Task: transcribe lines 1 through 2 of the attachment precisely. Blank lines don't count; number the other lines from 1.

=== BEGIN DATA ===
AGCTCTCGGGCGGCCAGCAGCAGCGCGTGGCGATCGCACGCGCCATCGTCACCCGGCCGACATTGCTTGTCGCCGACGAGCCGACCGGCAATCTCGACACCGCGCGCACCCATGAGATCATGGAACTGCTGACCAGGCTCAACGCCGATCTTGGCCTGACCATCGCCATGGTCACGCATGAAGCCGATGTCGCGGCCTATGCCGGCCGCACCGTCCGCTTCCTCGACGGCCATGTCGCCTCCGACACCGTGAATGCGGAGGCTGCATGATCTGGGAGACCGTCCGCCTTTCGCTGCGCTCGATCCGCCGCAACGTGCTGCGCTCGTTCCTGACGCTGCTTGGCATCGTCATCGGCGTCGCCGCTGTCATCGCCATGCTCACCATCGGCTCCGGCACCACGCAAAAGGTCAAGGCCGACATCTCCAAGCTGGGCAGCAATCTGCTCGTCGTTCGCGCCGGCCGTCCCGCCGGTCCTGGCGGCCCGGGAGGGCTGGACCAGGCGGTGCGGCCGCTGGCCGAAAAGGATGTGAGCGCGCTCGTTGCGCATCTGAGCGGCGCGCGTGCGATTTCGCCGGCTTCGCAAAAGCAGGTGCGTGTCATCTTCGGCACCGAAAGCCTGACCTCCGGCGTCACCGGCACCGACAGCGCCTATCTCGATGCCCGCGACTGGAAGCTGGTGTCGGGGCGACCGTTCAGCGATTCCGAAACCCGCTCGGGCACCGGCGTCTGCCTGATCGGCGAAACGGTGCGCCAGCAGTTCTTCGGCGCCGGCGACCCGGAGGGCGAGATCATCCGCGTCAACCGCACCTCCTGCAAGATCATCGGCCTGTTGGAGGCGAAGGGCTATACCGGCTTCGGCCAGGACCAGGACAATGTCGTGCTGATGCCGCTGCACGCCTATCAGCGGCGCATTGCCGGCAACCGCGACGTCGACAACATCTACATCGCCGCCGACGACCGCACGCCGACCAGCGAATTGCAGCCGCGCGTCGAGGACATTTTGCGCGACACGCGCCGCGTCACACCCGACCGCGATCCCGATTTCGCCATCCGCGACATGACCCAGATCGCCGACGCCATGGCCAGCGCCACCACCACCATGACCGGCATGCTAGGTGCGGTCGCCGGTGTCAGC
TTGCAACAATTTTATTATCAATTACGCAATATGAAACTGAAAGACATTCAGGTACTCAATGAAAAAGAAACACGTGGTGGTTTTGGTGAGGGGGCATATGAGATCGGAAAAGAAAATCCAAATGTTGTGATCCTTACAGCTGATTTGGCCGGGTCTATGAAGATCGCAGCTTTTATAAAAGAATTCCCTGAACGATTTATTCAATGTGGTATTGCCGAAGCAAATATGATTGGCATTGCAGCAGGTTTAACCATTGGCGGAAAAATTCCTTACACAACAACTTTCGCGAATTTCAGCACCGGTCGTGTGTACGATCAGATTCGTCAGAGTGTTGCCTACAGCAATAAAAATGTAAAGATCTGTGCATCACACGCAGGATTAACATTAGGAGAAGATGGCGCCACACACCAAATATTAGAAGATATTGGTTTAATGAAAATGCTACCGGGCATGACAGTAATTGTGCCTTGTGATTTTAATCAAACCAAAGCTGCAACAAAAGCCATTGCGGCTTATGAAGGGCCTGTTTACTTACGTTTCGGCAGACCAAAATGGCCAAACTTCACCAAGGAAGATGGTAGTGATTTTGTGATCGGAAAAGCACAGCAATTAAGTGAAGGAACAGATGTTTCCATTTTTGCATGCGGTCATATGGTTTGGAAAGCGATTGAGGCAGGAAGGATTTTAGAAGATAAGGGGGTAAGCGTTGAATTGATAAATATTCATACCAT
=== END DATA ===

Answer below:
AGCTCTCGGGCGGCCAGCAGCAGCGCGTGGCGATCGCACGCGCCATCGTCACCCGGCCGACATTGCTTGTCGCCGACGAGCCGACCGGCAATCTCGACACCGCGCGCACCCATGAGATCATGGAACTGCTGACCAGGCTCAACGCCGATCTTGGCCTGACCATCGCCATGGTCACGCATGAAGCCGATGTCGCGGCCTATGCCGGCCGCACCGTCCGCTTCCTCGACGGCCATGTCGCCTCCGACACCGTGAATGCGGAGGCTGCATGATCTGGGAGACCGTCCGCCTTTCGCTGCGCTCGATCCGCCGCAACGTGCTGCGCTCGTTCCTGACGCTGCTTGGCATCGTCATCGGCGTCGCCGCTGTCATCGCCATGCTCACCATCGGCTCCGGCACCACGCAAAAGGTCAAGGCCGACATCTCCAAGCTGGGCAGCAATCTGCTCGTCGTTCGCGCCGGCCGTCCCGCCGGTCCTGGCGGCCCGGGAGGGCTGGACCAGGCGGTGCGGCCGCTGGCCGAAAAGGATGTGAGCGCGCTCGTTGCGCATCTGAGCGGCGCGCGTGCGATTTCGCCGGCTTCGCAAAAGCAGGTGCGTGTCATCTTCGGCACCGAAAGCCTGACCTCCGGCGTCACCGGCACCGACAGCGCCTATCTCGATGCCCGCGACTGGAAGCTGGTGTCGGGGCGACCGTTCAGCGATTCCGAAACCCGCTCGGGCACCGGCGTCTGCCTGATCGGCGAAACGGTGCGCCAGCAGTTCTTCGGCGCCGGCGACCCGGAGGGCGAGATCATCCGCGTCAACCGCACCTCCTGCAAGATCATCGGCCTGTTGGAGGCGAAGGGCTATACCGGCTTCGGCCAGGACCAGGACAATGTCGTGCTGATGCCGCTGCACGCCTATCAGCGGCGCATTGCCGGCAACCGCGACGTCGACAACATCTACATCGCCGCCGACGACCGCACGCCGACCAGCGAATTGCAGCCGCGCGTCGAGGACATTTTGCGCGACACGCGCCGCGTCACACCCGACCGCGATCCCGATTTCGCCATCCGCGACATGACCCAGATCGCCGACGCCATGGCCAGCGCCACCACCACCATGACCGGCATGCTAGGTGCGGTCGCCGGTGTCAGC
TTGCAACAATTTTATTATCAATTACGCAATATGAAACTGAAAGACATTCAGGTACTCAATGAAAAAGAAACACGTGGTGGTTTTGGTGAGGGGGCATATGAGATCGGAAAAGAAAATCCAAATGTTGTGATCCTTACAGCTGATTTGGCCGGGTCTATGAAGATCGCAGCTTTTATAAAAGAATTCCCTGAACGATTTATTCAATGTGGTATTGCCGAAGCAAATATGATTGGCATTGCAGCAGGTTTAACCATTGGCGGAAAAATTCCTTACACAACAACTTTCGCGAATTTCAGCACCGGTCGTGTGTACGATCAGATTCGTCAGAGTGTTGCCTACAGCAATAAAAATGTAAAGATCTGTGCATCACACGCAGGATTAACATTAGGAGAAGATGGCGCCACACACCAAATATTAGAAGATATTGGTTTAATGAAAATGCTACCGGGCATGACAGTAATTGTGCCTTGTGATTTTAATCAAACCAAAGCTGCAACAAAAGCCATTGCGGCTTATGAAGGGCCTGTTTACTTACGTTTCGGCAGACCAAAATGGCCAAACTTCACCAAGGAAGATGGTAGTGATTTTGTGATCGGAAAAGCACAGCAATTAAGTGAAGGAACAGATGTTTCCATTTTTGCATGCGGTCATATGGTTTGGAAAGCGATTGAGGCAGGAAGGATTTTAGAAGATAAGGGGGTAAGCGTTGAATTGATAAATATTCATACCAT